“It’s an emerging challenge,” Willette said. “We’re seeing more of these panels installed in places that we have not seen them before.”

    Among the risks are shocks from panel wires that might be sliced when firefighters cut into a roof. Those wires also could come into contact with metal roofing material, causing injuries far from the roof cut, according to studies conducted by Underwriters Laboratories.

    Those experiments, funded by the Department of Homeland Security, have shown that the light emitted by fire equipment can generate enough electricity in the panels that a firefighter who inadvertently touches an energized wire might not be able to let go, a phenomenon known as “lock on.”

    Unable to access roofs, firefighters sometimes switch goals – from actively trying to save a building to preventing flames from spreading to neighboring properties – a practice known as defensive firefighting, said Bert Davis, an engineer who performs forensic examinations at fires and studied solar markets at Carnegie Mellon University.
    __________________________________

    80

    • #
      ROM

      Energy Source Death Rate (deaths per TWh)

      Coal – world average ____161 (26% of world energy, 50% of electricity)

      Coal – China __________ 278

      Coal – USA ____________15

      Oil ___________________36 (36% of world energy)

      Natural Gas ____________4 (21% of world energy)

      Biofuel/Biomass_________12

      Peat __________________12

      Solar (rooftop)__________0.44 (less than 0.1% of world energy)

      Wind__________________0.15 (less than 1% of world energy)

      Hydro_________________1.4 (2.2% of world energy, but 0.1 if remove one horrific accident)

      Nuclear________________0.04 (5.9% of world energy)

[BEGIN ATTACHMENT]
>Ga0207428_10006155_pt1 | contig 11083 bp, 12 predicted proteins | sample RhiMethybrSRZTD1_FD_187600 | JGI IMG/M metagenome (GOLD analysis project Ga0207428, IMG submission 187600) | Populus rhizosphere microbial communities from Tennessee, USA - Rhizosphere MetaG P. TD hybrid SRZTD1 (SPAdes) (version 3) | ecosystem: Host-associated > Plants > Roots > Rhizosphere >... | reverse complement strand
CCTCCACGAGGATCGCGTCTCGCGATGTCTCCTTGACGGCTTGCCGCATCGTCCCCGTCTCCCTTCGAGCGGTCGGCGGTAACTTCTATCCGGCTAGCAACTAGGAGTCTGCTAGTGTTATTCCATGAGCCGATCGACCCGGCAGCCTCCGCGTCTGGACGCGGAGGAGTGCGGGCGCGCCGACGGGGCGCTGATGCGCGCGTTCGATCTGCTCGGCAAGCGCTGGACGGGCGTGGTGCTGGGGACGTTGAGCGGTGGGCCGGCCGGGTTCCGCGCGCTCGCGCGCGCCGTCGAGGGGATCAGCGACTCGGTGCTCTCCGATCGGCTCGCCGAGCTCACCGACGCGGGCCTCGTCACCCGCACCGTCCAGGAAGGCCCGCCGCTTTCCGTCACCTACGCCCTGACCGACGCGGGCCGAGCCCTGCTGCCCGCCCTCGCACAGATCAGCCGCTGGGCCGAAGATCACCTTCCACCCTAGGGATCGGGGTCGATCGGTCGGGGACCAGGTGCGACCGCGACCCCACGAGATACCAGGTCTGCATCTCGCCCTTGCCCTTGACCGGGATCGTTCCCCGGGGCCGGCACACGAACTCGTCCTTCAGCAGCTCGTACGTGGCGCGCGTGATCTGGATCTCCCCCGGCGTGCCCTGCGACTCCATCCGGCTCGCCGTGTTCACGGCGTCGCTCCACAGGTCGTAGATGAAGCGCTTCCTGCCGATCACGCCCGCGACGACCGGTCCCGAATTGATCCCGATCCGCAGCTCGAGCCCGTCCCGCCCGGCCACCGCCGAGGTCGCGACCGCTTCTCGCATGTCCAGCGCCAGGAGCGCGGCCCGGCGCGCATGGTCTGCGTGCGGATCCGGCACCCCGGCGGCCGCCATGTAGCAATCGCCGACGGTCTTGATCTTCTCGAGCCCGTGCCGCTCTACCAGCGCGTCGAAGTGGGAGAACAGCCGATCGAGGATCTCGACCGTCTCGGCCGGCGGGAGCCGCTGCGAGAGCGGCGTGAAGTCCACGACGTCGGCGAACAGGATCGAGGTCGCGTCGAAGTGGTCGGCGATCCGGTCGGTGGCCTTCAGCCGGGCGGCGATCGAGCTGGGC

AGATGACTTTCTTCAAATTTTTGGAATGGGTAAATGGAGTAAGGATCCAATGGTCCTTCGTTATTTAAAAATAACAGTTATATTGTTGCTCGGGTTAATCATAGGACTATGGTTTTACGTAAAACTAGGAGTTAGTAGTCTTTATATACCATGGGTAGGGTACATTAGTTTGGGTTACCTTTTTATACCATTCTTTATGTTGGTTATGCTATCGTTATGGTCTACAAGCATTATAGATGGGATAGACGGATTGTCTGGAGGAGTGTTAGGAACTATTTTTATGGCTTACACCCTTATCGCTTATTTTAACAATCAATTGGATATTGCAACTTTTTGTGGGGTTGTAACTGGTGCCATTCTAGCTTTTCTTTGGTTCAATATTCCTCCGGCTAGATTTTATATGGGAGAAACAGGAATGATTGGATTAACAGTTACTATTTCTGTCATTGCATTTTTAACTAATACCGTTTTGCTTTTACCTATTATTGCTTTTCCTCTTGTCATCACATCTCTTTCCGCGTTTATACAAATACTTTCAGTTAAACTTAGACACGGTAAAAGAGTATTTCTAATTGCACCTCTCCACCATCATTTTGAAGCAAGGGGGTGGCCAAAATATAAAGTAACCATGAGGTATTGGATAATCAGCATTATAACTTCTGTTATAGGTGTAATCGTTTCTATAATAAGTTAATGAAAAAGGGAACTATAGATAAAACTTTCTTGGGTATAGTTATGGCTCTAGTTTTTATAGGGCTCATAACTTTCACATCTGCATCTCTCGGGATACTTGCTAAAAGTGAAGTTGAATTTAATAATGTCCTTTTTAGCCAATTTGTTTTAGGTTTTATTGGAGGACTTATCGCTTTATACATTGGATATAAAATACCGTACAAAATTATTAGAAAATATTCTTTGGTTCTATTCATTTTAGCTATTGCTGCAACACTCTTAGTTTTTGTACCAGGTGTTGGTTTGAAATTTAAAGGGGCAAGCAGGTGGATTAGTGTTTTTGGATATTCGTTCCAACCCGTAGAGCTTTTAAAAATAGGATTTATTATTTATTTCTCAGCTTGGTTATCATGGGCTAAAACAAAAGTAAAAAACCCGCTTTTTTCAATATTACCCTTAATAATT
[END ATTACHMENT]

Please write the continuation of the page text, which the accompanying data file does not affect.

Many deaths due to air pollution. Does not include effects of global warming.

      Data taken from World Health Organization (WHO) and compiled by blogger at http://nextbigfuture.com/2011/03/deaths-per-twh-by-energy-source.html.

      Note many fossil fuel deaths (2/3) are due to indoor use for cooking and heat.

      Hydro’s death toll comes about due to the collapse of the Banqiao Dam in China in 1975.

      [ The Banqiao Reservoir Dam, located on the River Ru in the Zhumadian Prefecture of the Chinese Henan province, failed in 1975, killing an estimated 171,000 people (although some reports estimate that number to be as high as 230,000) and destroying the homes of 11 million people. It is considered to be the biggest dam failure in history, with more casualties than any other dam failure.]

      30

      • #
        Rereke Whakaaro

        It is interesting that the death rate for nuclear is lower than for wind or solar.

        It is also interesting in that they do not include hydrothermal on the list. There is an awful lot of potential energy in a volcano.

        40

      • #
        ROM

        For those who would like to delve into the safety of solar panels a UK debating/discussion site titled “iMechanica” Safety Engineering and Risk Management Debate 2012;has some interesting comments on the subject matter;

        Discussion Topic 5: In recent years, millions of solar panels have been placed on roofs around the world.
        Discuss how safe are they?
        Discuss the hidden pollution caused by solar panels.

        A few excerpts from the comments [ I assume the following numbers apply to the UK only and are across all work at heights industries ]

        Installation;

        Falls from height remain the most common cause of workplace fatality. In 2008/09 there were 35 fatalities, 4654 major injuries and a further 7065 injuries that caused the injured person to be off work for over 3 days or more, due to a fall from height [Ref 1]

        _____________

        Solar panels also make use of crystalline silicon as a raw material thus in my own view, poorly maintained and old panels may release crystalline silica dust to the environment which is a human carcinogen and may increase risks of developing lung cancer.
        Risks of short circuits if not installed by experienced and qualified personnel are also possible since solar panels also roduce electric and magnetic fields. Further studies in safety and reliabilityof solar panels need to be done..

        _____________
        I agree with the opinion that no energy source is 100% safe.
        This is the case with solar power as well.
        Bad installations of PV panels like a faulty DC switch might cause a fire with unknown results.
        Fire caused by faulty PV panels might also hide electric shocks for the firemen called to control it.
        Conseul safety certification agency found that 51% of PV installations in France did not comply with the rules and legislations.
        How can these PV installations be licensed since they are not qualified according to safety measures?
        Is the race to comply with EU renewable target a reason to just install panels without any inspection?